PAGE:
Fauci: Death threats are sign of anti-science sentiment

Suggests country is not rowing together to fight coronavirus

ANTHONY FAUCI, the nation’s top infectious disease expert, is receiving death threats while working on mitigating the spread of COVID-19.

“Getting death threats for me and my family and harassing my daughters, to the point where I have to get security is just — I mean, it’s amazing,” Fauci said Wednesday during an interview organized by Harvard’s School of Public Health with CNN’s Dr. Sanjay Gupta.

“I wouldn’t have imagined in my wildest dreams that people who object to things that are pure public health principles, are so set against it and don’t like what you and I say, namely in the world of science, that they actually threaten you,” Fauci said.

Fauci has advised six presidents while serving as the director of the National Institute of Allergy and Infectious Diseases since 1984. He has led responses to the AIDS epidemic, Ebola spread, and avian flu. He agreed with Gupta that the US has the worst coronavirus outbreak in the world, a point President Trump has disputed, most recently this past weekend in a tweet that said infections are up because testing has increased.

The virus has infected 4.8 million people in the US over the past five months and killed 160,000 people. “The numbers don’t lie,” Fauci said.

Fauci said the anti-science sentiment in the country is what has made uniform response to the virus difficult nationwide. “There is a degree of anti-science feeling in this country, and I think it is not just related to science. It’s almost related to authority and a mistrust in authority that spills over,” Fauci said, mentioning people who refuse to wear masks or politicize the wearing of them.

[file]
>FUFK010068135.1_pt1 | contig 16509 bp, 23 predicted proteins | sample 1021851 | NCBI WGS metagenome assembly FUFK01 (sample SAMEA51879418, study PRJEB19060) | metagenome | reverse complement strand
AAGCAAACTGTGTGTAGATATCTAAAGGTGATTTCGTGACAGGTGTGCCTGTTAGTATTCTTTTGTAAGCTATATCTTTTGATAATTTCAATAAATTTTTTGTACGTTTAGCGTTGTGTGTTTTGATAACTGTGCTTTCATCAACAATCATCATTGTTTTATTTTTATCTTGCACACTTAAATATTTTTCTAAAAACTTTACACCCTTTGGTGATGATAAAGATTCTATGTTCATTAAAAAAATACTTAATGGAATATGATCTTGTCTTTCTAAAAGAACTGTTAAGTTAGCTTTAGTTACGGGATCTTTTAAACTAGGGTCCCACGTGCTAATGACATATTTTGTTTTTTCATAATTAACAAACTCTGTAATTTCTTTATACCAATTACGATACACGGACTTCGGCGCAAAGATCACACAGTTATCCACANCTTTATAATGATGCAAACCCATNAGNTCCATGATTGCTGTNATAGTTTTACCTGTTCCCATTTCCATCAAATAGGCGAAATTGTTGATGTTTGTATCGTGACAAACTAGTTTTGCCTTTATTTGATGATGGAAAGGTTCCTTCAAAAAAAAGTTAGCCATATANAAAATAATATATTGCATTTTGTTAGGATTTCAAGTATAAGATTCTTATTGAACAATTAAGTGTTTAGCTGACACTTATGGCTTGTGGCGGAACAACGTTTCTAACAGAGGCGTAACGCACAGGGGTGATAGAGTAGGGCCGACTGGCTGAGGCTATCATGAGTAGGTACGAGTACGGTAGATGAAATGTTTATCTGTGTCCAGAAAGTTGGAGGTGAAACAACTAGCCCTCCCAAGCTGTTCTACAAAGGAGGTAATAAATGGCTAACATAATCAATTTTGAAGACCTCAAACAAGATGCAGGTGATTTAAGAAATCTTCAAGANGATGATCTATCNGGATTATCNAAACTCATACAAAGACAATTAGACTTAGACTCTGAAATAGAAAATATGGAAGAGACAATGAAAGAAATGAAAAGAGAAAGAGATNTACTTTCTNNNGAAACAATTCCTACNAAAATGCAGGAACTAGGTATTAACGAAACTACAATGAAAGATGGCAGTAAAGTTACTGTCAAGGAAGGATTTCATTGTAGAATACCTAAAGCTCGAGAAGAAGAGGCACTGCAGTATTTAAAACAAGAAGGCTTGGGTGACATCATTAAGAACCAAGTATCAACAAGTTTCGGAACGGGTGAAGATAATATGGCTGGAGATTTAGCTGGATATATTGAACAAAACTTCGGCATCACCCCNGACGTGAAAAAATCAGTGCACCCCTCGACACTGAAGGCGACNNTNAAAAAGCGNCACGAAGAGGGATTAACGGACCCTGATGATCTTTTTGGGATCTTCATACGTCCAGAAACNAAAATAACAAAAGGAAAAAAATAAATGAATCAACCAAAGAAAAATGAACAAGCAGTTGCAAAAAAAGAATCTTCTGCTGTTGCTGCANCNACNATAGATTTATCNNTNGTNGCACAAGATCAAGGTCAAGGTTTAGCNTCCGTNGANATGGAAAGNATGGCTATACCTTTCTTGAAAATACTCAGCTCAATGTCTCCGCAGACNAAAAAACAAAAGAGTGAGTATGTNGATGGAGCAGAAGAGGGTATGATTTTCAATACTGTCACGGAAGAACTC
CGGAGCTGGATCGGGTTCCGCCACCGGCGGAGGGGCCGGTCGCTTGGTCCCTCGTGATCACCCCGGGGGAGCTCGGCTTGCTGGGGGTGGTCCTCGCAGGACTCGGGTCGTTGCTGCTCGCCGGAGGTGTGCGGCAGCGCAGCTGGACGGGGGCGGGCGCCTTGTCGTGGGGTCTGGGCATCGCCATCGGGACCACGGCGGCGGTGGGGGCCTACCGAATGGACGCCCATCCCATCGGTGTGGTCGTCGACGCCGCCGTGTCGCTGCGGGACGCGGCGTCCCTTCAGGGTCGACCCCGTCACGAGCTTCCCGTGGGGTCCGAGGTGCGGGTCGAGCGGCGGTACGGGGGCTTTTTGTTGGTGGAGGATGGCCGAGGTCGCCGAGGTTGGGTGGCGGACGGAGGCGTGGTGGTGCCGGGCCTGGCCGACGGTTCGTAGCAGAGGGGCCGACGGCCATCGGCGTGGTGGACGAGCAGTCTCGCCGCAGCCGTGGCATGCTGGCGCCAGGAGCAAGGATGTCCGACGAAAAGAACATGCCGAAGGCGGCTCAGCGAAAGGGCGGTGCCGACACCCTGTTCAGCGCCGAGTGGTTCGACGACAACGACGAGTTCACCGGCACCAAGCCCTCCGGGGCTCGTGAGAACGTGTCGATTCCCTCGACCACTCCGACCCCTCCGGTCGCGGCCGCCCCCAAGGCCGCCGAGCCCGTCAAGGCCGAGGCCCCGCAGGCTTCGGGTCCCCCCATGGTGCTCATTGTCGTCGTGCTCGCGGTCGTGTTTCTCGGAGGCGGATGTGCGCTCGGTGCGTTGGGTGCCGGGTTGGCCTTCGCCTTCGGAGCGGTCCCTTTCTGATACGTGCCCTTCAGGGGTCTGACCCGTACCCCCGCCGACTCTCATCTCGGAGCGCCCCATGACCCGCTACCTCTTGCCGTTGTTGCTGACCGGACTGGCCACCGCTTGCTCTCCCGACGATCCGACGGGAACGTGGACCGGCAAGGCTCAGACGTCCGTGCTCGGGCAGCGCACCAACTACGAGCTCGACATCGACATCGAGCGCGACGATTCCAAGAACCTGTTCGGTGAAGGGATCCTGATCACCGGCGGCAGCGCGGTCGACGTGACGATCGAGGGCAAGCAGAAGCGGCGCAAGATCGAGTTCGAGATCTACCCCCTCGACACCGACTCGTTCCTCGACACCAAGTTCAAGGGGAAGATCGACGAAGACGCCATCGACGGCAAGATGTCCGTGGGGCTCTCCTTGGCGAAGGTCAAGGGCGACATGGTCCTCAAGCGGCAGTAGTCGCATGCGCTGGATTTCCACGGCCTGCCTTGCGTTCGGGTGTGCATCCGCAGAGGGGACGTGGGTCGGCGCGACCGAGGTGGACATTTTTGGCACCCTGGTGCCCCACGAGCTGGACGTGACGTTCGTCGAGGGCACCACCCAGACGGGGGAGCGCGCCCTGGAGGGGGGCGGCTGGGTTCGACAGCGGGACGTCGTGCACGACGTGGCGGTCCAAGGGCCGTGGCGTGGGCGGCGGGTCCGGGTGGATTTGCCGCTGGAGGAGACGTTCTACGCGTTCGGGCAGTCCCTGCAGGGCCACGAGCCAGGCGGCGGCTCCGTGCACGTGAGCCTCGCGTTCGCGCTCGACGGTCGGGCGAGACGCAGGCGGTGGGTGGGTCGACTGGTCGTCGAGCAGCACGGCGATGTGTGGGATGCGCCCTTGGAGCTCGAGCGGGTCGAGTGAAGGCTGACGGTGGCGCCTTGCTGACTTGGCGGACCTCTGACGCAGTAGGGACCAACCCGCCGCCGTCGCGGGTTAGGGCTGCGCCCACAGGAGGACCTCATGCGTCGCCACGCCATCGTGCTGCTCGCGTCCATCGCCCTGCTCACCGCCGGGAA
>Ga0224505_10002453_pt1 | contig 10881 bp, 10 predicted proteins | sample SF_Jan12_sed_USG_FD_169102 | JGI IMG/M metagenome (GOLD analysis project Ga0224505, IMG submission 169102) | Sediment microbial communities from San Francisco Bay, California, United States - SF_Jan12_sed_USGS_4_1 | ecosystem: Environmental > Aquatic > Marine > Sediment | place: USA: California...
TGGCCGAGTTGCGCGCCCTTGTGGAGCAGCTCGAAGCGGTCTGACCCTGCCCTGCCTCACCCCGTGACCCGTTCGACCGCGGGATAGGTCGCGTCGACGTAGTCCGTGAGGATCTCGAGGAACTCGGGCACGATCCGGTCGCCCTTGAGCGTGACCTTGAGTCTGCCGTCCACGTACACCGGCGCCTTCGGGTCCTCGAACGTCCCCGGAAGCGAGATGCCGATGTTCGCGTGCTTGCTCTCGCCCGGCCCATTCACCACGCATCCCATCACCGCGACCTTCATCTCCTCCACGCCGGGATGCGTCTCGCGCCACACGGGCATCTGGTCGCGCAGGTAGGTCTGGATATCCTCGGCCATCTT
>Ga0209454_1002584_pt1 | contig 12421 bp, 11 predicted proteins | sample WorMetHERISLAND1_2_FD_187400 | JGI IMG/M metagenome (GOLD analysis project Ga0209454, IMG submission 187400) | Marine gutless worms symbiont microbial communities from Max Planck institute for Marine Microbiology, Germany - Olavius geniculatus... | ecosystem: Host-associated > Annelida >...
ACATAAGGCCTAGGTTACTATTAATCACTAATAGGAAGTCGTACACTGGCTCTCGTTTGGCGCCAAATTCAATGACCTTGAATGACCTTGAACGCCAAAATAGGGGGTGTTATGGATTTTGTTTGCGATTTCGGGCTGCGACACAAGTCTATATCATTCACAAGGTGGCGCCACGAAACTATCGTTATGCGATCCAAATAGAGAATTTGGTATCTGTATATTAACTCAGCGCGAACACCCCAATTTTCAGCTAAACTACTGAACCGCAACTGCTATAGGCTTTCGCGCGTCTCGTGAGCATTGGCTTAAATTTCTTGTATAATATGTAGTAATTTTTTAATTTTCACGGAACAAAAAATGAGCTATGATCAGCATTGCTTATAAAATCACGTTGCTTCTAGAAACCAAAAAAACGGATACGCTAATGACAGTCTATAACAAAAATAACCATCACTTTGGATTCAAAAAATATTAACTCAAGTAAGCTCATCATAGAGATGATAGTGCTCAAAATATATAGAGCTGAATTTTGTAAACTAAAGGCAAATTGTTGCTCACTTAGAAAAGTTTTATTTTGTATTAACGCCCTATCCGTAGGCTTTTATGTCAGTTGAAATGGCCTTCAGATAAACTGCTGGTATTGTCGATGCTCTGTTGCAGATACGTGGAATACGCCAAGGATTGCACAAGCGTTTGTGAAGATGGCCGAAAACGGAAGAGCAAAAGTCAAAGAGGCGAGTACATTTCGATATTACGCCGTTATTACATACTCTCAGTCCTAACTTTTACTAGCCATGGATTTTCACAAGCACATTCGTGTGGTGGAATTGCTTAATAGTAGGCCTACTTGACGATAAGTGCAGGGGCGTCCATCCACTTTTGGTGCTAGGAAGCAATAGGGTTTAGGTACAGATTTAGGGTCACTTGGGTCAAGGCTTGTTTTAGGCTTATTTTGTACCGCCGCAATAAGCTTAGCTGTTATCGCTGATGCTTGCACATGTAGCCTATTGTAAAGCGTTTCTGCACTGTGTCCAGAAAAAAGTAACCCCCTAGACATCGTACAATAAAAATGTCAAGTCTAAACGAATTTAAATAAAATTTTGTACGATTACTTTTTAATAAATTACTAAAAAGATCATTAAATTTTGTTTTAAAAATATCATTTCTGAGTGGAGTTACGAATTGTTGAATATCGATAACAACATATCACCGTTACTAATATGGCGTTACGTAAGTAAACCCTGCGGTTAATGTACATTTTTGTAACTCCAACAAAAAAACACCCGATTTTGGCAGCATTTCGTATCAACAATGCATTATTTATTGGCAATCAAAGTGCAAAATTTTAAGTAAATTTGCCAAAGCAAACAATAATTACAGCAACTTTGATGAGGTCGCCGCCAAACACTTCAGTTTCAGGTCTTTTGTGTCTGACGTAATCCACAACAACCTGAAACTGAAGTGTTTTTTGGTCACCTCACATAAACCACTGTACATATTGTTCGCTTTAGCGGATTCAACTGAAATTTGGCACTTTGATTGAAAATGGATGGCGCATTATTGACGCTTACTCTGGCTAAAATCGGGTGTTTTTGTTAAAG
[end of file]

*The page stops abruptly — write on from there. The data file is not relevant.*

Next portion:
Fauci said most countries responded to the coronavirus by launching prevention efforts at the local level until infection rates went down to a low baseline level. Only then did those countries begin the reopening process, he said. The United States, he said, did not follow the same approach. “We came down to a plateau of 20,000 new cases per day. That’s not a good baseline. We have to get further down,” he said.

While many parts of the United States did a good job controlling the virus, Fauci said, other states did not. He likened the country to his daughter’s college crew team. On a crew team, he said, everyone needs to be rowing together. If one person gets a cramp and is out of sync, then winning isn’t an option, he said.

“So long as you have any member of society, any demographic group who’s not seriously trying to get to the end game of suppressing this, it will continue to smolder and smolder,” Fauci said.

He said the country doesn’t need to go into another shutdown to stop the spread, but it requires communities to be united in following social distancing and mask-wearing guidelines. “You can still reopen the economy and stop surges from happening,” he said.

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Sarah Betancourt

Reporter, CommonWealth

About Sarah Betancourt